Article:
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    state has entered into a power-sharing agreement only to observe it in the breach or has given itself a federal structure only to arrogate all powers to the centre, the principle of territorial integrity does not seem worth protecting. The same holds true if the state, as a matter of policy, ignores legitimate claims to autonomy.

    8 The targeted killing by security forces of civilians, mostly dissidents, in so-called “kill-anddump” operations in Balochistan, has reportedly risen to more than 300 in 2011 alone.

    9 James Petras, for one, argues that there is a fundamental need for examining the classes which demand that the state respect autonomy and the “external benefactors of a shift from the national state to regional power elites”. As for the patriarchic slant that tends to creep into claim-making not just in south Asia, Chandhoke would probably be the first to agree that a gender-sensitive perspective is a much-needed addition to any discourse on the right to selfdetermination.

    10 In August 2011, Lashkar-e-Taiba went on record saying that the bomb killing Shah had been detonated by two of their men, who, however, had acted in their individual capacity and contrary to orders given to them by the Lashkar hierarchy.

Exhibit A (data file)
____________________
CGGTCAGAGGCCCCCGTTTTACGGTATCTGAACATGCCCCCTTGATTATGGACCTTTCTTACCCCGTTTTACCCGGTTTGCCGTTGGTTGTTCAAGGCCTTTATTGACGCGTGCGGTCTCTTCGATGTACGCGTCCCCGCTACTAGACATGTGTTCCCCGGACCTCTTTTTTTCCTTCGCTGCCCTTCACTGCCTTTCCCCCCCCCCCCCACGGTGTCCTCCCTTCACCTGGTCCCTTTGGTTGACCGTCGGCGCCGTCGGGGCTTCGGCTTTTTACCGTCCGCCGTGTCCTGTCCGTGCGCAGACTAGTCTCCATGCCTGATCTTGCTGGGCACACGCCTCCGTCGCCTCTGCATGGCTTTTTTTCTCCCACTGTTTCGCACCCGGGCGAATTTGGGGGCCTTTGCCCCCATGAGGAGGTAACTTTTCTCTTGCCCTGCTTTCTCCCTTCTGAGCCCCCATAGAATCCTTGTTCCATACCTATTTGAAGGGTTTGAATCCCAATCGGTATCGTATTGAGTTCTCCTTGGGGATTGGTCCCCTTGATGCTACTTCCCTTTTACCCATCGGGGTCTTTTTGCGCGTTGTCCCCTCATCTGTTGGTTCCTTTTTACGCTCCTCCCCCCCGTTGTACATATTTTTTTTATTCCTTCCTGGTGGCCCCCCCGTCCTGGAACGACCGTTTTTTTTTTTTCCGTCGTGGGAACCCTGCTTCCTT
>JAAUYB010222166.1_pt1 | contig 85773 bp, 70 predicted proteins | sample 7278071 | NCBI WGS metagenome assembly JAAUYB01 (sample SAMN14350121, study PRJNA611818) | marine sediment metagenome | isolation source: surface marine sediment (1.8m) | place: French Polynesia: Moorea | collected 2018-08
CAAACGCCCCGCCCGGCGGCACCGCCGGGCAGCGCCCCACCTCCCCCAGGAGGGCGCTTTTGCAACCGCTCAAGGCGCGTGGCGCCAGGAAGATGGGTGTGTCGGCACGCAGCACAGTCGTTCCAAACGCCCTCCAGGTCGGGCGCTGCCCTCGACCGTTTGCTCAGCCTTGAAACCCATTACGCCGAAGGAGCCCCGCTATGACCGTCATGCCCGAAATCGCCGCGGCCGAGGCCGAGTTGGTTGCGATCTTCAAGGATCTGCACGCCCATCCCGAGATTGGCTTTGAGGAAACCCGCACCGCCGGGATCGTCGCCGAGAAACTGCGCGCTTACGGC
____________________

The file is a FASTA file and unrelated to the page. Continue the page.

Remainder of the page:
Chandhoke, Neera (2003): The Conceits of Civil Society (New Delhi: Oxford University Press).

  • (2009): “Civil Society in Confl ict Cities”, EPW, 44 (44): 99-108.
  • (2010): “When Is Secession Justified? The Context of Kashmir”, EPW, 45 (46): 59-66.
  • Farasat, Warisha and Fasihun Nisa Qadri (2010): “Bringing Peace and Justice to Kashmir”, Eastern Quarterly, 6 (1+2): 39-48.

    Independent Women’s Initiative for Justice (2009): Shopian: Manufacturing a Suitable Story: A Case Watch (Shopian: distribution by authors).

    Kymlicka, Will and Wayne Norman (2000): “Citizenship in Culturally Diverse Societies: Issues, Contexts, Concepts” in Will Kymlicka and Wayne Norman (ed.), Citizenship in Diverse Societies, pp 1-44 (Oxford and New York: Oxford University Press).

    Noorani, A G (2011): Article 370: A Constitutional History of Jammu and Kashmir (New Delhi: Oxford University Press).

    Norman, Wayne (2006): Negotiating Nationalism: Nation-Building, Federalism, and Secession in the Multinational State (Oxford and New York: Oxford University Press).